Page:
Another dirt track climbs a ridge between Volcanes Villarica and Quetrupillán to take us to Coñaripe. We’d imagined the 30 miles would take us a day but by lunchtime we’d barely done a quarter of the distance. Fortunately there’s a spa here and a nice enough place to stay if you like cavernous wooden rooms lit by 30w light bulbs. All the other guests were ancient and, to our disgust, mixed their wine with coke.

But this was the best ride of the trip. The road goes right into the thick of the forest. It’s nothing like the tidy woodland back home, this is real jungly, organic, extra-virgin forest. Waterfalls let rip from impossible places over ferny cliffs into dark pools sunk among the wild fuchsias, bamboo and giant rhubarb. We hear strange cries of unseen birds. (“Hey, there’s one that sounds just like a chain squeaking”. “That is your chain squeaking”.)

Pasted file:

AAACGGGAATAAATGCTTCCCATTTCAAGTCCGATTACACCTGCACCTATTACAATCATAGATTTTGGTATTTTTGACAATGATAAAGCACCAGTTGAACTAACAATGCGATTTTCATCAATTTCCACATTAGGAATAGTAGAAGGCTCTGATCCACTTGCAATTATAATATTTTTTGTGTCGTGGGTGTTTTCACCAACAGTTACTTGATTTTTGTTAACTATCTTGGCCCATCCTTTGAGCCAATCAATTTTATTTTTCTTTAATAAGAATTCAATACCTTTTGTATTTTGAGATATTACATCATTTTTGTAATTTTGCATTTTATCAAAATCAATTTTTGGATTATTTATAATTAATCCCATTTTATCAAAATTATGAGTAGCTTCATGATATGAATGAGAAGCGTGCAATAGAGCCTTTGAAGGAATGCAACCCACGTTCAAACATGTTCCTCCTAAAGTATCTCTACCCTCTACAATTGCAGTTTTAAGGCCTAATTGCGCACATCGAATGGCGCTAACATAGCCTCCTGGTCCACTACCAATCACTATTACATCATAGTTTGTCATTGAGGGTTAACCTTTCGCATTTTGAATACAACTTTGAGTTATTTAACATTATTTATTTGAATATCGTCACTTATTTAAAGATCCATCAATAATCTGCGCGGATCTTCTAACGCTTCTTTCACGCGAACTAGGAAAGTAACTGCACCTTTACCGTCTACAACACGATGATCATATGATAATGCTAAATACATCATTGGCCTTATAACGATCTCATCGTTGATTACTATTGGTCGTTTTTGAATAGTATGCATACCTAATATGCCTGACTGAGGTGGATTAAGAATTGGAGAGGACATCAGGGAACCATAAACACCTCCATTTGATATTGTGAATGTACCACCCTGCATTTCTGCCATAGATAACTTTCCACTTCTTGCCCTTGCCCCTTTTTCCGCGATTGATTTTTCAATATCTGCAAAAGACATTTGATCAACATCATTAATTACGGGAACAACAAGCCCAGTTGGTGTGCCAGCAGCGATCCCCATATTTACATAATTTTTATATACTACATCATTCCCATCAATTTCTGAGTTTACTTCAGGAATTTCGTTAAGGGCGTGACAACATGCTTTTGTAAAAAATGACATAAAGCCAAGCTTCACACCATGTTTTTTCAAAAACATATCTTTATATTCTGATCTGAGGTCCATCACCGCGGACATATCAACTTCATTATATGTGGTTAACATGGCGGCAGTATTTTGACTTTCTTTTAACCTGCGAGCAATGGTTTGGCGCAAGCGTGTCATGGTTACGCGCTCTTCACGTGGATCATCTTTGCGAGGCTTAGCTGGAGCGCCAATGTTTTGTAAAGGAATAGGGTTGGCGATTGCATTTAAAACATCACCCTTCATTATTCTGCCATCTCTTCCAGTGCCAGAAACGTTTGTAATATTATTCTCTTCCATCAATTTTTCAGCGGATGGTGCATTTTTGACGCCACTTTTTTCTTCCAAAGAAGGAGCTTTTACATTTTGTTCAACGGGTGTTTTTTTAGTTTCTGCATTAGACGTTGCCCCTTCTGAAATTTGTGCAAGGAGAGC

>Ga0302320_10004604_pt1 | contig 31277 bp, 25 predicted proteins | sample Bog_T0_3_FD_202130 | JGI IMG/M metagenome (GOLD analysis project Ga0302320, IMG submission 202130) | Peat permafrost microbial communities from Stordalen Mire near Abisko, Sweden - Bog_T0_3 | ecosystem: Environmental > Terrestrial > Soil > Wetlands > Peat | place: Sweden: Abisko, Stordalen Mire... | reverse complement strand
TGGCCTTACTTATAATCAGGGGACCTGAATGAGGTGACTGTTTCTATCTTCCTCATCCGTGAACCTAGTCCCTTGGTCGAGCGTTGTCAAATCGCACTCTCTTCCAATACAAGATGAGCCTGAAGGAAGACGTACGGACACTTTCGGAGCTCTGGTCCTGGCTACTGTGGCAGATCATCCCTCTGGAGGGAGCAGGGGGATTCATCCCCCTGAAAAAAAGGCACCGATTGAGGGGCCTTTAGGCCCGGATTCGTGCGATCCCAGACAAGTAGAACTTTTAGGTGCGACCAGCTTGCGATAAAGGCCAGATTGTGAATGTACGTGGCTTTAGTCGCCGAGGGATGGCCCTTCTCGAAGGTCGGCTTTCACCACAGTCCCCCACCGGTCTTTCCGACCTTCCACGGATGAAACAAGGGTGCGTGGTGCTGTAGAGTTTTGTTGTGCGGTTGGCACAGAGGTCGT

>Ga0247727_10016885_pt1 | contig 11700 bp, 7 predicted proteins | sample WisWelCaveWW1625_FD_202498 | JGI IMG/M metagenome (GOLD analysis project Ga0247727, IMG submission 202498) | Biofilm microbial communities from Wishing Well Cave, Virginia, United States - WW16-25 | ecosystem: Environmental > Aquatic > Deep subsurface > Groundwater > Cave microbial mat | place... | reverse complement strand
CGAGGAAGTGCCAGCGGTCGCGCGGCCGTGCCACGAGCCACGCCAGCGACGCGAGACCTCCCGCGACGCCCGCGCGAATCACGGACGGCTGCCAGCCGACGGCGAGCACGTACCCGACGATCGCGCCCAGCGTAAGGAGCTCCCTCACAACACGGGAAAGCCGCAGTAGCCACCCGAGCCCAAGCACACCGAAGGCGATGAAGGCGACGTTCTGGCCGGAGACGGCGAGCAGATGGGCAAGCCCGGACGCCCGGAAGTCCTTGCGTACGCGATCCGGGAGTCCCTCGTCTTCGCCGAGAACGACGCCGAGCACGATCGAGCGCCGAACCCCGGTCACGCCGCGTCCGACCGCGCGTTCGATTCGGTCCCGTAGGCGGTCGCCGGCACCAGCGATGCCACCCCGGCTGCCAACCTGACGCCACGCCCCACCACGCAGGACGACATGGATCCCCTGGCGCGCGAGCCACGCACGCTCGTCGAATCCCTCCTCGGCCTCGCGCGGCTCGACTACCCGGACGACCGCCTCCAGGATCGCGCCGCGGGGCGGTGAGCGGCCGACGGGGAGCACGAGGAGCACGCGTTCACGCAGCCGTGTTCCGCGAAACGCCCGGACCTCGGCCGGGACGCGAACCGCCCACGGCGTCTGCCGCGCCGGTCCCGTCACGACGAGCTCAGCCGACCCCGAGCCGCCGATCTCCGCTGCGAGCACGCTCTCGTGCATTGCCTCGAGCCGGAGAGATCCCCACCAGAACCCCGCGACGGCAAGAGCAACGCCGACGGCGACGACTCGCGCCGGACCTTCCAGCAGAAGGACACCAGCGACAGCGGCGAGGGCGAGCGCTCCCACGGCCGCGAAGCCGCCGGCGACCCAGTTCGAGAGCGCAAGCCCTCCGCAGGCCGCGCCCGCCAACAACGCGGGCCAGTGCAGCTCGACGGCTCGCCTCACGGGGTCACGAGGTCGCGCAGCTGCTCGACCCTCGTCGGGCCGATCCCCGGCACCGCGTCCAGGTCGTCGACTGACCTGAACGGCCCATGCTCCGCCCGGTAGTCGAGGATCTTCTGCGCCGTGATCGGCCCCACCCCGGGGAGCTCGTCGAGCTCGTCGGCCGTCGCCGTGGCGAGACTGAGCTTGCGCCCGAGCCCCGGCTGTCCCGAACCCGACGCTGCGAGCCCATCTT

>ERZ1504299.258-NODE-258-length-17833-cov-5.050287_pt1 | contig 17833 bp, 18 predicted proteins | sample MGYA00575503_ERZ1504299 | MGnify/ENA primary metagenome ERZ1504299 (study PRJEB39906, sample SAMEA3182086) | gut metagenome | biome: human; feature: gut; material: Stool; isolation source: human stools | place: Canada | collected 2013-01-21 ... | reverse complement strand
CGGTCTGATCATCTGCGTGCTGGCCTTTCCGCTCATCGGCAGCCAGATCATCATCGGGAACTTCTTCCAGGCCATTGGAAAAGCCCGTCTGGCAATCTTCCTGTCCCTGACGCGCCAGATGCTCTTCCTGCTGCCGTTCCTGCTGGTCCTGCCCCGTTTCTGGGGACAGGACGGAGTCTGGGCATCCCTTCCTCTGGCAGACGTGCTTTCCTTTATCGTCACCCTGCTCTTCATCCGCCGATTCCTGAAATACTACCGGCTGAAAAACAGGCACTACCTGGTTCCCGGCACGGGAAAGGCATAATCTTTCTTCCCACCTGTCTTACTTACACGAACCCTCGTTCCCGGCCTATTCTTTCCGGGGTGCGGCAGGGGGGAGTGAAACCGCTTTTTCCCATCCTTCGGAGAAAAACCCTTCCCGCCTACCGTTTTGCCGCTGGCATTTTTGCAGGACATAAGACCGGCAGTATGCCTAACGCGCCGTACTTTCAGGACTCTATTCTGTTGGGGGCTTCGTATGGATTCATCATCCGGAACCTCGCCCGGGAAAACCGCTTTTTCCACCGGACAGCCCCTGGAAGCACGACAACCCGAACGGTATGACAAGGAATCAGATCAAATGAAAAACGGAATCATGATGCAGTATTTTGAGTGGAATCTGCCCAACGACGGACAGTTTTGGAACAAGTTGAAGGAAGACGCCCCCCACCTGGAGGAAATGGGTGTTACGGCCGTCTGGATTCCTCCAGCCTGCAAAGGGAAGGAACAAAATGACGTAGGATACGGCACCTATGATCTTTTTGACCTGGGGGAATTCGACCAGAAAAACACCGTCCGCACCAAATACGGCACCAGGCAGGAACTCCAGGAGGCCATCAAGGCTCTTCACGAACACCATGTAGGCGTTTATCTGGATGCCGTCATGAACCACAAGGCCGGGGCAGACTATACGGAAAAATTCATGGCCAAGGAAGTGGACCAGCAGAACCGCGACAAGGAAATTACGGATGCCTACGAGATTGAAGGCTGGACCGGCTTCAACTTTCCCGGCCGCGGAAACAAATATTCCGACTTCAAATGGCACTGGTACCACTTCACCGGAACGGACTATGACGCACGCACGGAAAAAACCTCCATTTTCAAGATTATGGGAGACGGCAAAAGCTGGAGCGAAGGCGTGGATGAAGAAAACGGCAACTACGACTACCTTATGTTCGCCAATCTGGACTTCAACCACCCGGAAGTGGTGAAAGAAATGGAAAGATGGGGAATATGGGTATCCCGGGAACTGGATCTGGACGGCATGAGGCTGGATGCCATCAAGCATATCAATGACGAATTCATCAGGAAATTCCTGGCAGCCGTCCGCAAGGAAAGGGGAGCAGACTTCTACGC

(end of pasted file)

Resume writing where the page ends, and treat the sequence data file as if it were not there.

From Coñaripe, we rode round the lakes. The roads here were all gravel, and increasingly bad gravel. Even if we went for a day trip out and back on the same road, we were convinced the road had deteriorated over the course of the day. Distances were subject to the old Latin American bane of hyperinflation. A map would mark some distance as, say, 30km but when you got there and totalled the signs on the roads, it had already got to something like 45km. And even while you were riding along, the distances were doubling.